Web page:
ECONOMIC WEEK AHEAD: Party conference will overshadow markets
The die has been cast with the probability of a ratings downgrade early in 2018 now seemingly high.
Hopes have been pinned on an economic saviour emerging from the ANC’s national elective conference, but First National Bank chief economist Mamello Matikinca cautioned that "irrespective of who is nominated, SA’s fiscal metrics remain dire and the probability of a Moody’s downgrade high".
The economic data scheduled for publishing this week is expected to be overshadowed by the markets absorbing the outcome of the ANC elective conference, which started at the weekend and will run through to Thursday.
The Reserve Bank’s business cycle indicator for October will be published on Monday and Statistics SA will publish tourism figures for October on Tuesday, rounding off a year of economic data.
Tumisho Grater, economic strategist at Novare Actuaries and Consultants, said there was marginal improvement in economic growth and activity in particularly the retail sector in the second half of 2017.
SA’s growth rate is expected to be better than the 0.3% in 2016, but many forecasts — including the Bank’s — put growth at less than 1% for 2017.
"We remain sceptical about whether the recent improvement in growth momentum can be sustained if the underlying fundamentals and political instability are not addressed," Grater said.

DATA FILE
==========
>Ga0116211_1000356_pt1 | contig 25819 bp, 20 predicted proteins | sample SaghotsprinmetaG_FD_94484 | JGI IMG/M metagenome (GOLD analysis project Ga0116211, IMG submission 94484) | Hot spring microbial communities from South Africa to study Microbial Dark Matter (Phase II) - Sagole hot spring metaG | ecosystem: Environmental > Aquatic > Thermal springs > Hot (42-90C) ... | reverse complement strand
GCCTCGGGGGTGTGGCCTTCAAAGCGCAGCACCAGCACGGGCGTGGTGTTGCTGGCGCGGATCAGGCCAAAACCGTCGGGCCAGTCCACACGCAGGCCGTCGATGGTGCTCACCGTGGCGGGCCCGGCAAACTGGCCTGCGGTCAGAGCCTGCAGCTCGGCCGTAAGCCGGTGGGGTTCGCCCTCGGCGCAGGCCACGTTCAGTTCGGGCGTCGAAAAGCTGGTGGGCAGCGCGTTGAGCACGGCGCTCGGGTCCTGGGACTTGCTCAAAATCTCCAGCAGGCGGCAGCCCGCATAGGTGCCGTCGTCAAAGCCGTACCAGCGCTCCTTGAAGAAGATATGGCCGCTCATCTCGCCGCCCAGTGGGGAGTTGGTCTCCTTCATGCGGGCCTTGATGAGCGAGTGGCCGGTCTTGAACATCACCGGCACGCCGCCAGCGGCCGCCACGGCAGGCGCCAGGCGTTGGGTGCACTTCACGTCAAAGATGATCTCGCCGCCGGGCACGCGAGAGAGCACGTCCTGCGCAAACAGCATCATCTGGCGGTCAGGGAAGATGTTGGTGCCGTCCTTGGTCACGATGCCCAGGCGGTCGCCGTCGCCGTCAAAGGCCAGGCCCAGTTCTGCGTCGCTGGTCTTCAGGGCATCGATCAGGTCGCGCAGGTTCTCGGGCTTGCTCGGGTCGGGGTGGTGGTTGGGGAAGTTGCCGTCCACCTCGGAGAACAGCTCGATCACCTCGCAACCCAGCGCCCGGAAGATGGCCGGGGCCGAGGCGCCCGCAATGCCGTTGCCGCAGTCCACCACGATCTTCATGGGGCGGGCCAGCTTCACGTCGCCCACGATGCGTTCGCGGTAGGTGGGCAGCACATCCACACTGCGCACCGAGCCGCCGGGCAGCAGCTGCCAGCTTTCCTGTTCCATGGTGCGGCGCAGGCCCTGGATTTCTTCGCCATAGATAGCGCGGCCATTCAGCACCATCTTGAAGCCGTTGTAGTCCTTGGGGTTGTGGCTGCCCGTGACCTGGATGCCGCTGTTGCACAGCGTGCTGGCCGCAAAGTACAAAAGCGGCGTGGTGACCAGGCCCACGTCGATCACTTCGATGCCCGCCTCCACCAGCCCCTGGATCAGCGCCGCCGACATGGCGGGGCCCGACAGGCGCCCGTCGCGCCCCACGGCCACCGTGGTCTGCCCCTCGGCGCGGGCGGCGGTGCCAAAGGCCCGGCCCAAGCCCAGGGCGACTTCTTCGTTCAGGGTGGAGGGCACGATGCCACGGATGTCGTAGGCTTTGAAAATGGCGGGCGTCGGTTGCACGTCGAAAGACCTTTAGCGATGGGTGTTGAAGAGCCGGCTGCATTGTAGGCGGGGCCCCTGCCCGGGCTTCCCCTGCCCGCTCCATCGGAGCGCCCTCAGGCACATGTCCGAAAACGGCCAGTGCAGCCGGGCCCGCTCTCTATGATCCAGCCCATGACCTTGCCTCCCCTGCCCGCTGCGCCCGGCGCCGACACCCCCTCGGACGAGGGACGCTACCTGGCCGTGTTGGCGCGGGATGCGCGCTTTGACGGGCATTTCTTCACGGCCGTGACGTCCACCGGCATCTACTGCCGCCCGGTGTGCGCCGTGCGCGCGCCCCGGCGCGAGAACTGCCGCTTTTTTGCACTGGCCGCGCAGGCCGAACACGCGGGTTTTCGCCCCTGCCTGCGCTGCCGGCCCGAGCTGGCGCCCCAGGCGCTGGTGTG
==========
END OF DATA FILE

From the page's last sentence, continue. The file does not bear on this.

Key drivers of growth over the past two decades were now exhausted. This included the gains for the economy from transition from political isolation, improved terms of trade and demand from an emerging middle class. Fiscal policy was constrained, with a R51bn revenue shortfall to plug, and a newly announced free higher education policy for the poor that may strain the fiscus.
Despite this, the immediate outlook for the rand was slightly positive after it strengthened to R13.45/$ in the days leading up to the ANC conference because of improved current account data and dollar weakness. It had opened the week on R13.65/$.
"It is still possible to see the rand gain further traction should the markets’ preferred candidate win. Of course, the risk is that if this scenario does not play out, we are likely to see the rand weaken and bond yields rise," Grater said.